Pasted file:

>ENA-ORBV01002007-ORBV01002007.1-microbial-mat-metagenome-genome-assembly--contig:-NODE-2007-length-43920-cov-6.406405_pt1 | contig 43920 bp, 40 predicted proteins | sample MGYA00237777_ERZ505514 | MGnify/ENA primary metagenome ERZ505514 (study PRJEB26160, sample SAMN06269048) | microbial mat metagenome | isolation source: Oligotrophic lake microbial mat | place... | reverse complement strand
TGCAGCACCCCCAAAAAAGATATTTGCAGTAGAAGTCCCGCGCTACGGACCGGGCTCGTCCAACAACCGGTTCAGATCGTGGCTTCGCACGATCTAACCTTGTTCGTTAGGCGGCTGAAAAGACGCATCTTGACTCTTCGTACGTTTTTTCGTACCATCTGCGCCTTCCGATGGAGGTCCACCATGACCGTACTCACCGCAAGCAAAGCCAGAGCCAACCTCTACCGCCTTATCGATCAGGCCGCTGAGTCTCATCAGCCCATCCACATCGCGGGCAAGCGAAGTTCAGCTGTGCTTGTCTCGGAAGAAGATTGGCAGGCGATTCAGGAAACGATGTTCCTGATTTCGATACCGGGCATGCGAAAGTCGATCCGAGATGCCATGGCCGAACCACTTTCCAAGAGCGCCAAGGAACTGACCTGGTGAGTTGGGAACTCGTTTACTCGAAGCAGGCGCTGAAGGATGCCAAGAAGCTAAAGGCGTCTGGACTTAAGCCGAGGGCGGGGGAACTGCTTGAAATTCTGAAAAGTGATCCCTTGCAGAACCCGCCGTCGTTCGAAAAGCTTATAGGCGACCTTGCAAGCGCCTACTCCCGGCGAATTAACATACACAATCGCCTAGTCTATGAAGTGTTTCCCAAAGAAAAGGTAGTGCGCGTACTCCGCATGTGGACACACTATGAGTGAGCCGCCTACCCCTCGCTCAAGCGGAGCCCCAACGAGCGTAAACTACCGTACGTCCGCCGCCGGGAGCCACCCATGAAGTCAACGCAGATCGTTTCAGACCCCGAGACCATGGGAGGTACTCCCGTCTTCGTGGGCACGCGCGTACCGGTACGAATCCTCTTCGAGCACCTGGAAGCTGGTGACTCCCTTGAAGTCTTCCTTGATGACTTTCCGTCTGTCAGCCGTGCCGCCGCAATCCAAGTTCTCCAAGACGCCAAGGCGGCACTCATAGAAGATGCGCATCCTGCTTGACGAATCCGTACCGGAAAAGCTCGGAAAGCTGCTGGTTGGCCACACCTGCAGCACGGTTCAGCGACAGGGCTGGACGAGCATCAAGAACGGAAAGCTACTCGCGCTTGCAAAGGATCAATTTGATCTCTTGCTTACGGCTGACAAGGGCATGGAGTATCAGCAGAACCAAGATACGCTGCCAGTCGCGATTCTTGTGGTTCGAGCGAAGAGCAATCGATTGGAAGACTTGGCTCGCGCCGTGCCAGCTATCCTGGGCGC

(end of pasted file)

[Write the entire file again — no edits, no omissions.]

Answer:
>ENA-ORBV01002007-ORBV01002007.1-microbial-mat-metagenome-genome-assembly--contig:-NODE-2007-length-43920-cov-6.406405_pt1 | contig 43920 bp, 40 predicted proteins | sample MGYA00237777_ERZ505514 | MGnify/ENA primary metagenome ERZ505514 (study PRJEB26160, sample SAMN06269048) | microbial mat metagenome | isolation source: Oligotrophic lake microbial mat | place... | reverse complement strand
TGCAGCACCCCCAAAAAAGATATTTGCAGTAGAAGTCCCGCGCTACGGACCGGGCTCGTCCAACAACCGGTTCAGATCGTGGCTTCGCACGATCTAACCTTGTTCGTTAGGCGGCTGAAAAGACGCATCTTGACTCTTCGTACGTTTTTTCGTACCATCTGCGCCTTCCGATGGAGGTCCACCATGACCGTACTCACCGCAAGCAAAGCCAGAGCCAACCTCTACCGCCTTATCGATCAGGCCGCTGAGTCTCATCAGCCCATCCACATCGCGGGCAAGCGAAGTTCAGCTGTGCTTGTCTCGGAAGAAGATTGGCAGGCGATTCAGGAAACGATGTTCCTGATTTCGATACCGGGCATGCGAAAGTCGATCCGAGATGCCATGGCCGAACCACTTTCCAAGAGCGCCAAGGAACTGACCTGGTGAGTTGGGAACTCGTTTACTCGAAGCAGGCGCTGAAGGATGCCAAGAAGCTAAAGGCGTCTGGACTTAAGCCGAGGGCGGGGGAACTGCTTGAAATTCTGAAAAGTGATCCCTTGCAGAACCCGCCGTCGTTCGAAAAGCTTATAGGCGACCTTGCAAGCGCCTACTCCCGGCGAATTAACATACACAATCGCCTAGTCTATGAAGTGTTTCCCAAAGAAAAGGTAGTGCGCGTACTCCGCATGTGGACACACTATGAGTGAGCCGCCTACCCCTCGCTCAAGCGGAGCCCCAACGAGCGTAAACTACCGTACGTCCGCCGCCGGGAGCCACCCATGAAGTCAACGCAGATCGTTTCAGACCCCGAGACCATGGGAGGTACTCCCGTCTTCGTGGGCACGCGCGTACCGGTACGAATCCTCTTCGAGCACCTGGAAGCTGGTGACTCCCTTGAAGTCTTCCTTGATGACTTTCCGTCTGTCAGCCGTGCCGCCGCAATCCAAGTTCTCCAAGACGCCAAGGCGGCACTCATAGAAGATGCGCATCCTGCTTGACGAATCCGTACCGGAAAAGCTCGGAAAGCTGCTGGTTGGCCACACCTGCAGCACGGTTCAGCGACAGGGCTGGACGAGCATCAAGAACGGAAAGCTACTCGCGCTTGCAAAGGATCAATTTGATCTCTTGCTTACGGCTGACAAGGGCATGGAGTATCAGCAGAACCAAGATACGCTGCCAGTCGCGATTCTTGTGGTTCGAGCGAAGAGCAATCGATTGGAAGACTTGGCTCGCGCCGTGCCAGCTATCCTGGGCGC